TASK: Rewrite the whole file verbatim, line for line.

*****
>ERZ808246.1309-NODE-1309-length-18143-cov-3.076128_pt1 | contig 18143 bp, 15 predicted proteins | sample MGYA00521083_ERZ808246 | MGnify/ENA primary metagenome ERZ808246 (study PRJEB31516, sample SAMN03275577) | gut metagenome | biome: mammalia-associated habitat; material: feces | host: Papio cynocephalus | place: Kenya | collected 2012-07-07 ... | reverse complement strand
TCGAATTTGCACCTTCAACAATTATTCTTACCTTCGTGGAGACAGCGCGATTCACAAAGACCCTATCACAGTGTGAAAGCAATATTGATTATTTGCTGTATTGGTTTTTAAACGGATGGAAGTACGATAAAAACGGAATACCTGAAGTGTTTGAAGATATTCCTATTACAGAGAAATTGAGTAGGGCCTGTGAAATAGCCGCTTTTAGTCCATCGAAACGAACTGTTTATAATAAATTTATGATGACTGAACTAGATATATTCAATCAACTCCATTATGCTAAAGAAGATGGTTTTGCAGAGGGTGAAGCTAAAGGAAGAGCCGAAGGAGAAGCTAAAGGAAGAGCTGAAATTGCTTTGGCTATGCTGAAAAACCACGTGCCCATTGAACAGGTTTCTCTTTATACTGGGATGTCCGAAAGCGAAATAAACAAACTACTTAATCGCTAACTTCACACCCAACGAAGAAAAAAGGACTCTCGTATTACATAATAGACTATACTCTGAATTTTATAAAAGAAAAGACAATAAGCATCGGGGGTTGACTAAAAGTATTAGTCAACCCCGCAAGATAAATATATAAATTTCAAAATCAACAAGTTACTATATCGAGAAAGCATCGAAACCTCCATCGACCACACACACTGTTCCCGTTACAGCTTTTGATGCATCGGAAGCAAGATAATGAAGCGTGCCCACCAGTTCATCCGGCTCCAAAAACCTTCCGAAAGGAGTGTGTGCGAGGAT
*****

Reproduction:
>ERZ808246.1309-NODE-1309-length-18143-cov-3.076128_pt1 | contig 18143 bp, 15 predicted proteins | sample MGYA00521083_ERZ808246 | MGnify/ENA primary metagenome ERZ808246 (study PRJEB31516, sample SAMN03275577) | gut metagenome | biome: mammalia-associated habitat; material: feces | host: Papio cynocephalus | place: Kenya | collected 2012-07-07 ... | reverse complement strand
TCGAATTTGCACCTTCAACAATTATTCTTACCTTCGTGGAGACAGCGCGATTCACAAAGACCCTATCACAGTGTGAAAGCAATATTGATTATTTGCTGTATTGGTTTTTAAACGGATGGAAGTACGATAAAAACGGAATACCTGAAGTGTTTGAAGATATTCCTATTACAGAGAAATTGAGTAGGGCCTGTGAAATAGCCGCTTTTAGTCCATCGAAACGAACTGTTTATAATAAATTTATGATGACTGAACTAGATATATTCAATCAACTCCATTATGCTAAAGAAGATGGTTTTGCAGAGGGTGAAGCTAAAGGAAGAGCCGAAGGAGAAGCTAAAGGAAGAGCTGAAATTGCTTTGGCTATGCTGAAAAACCACGTGCCCATTGAACAGGTTTCTCTTTATACTGGGATGTCCGAAAGCGAAATAAACAAACTACTTAATCGCTAACTTCACACCCAACGAAGAAAAAAGGACTCTCGTATTACATAATAGACTATACTCTGAATTTTATAAAAGAAAAGACAATAAGCATCGGGGGTTGACTAAAAGTATTAGTCAACCCCGCAAGATAAATATATAAATTTCAAAATCAACAAGTTACTATATCGAGAAAGCATCGAAACCTCCATCGACCACACACACTGTTCCCGTTACAGCTTTTGATGCATCGGAAGCAAGATAATGAAGCGTGCCCACCAGTTCATCCGGCTCCAAAAACCTTCCGAAAGGAGTGTGTGCGAGGAT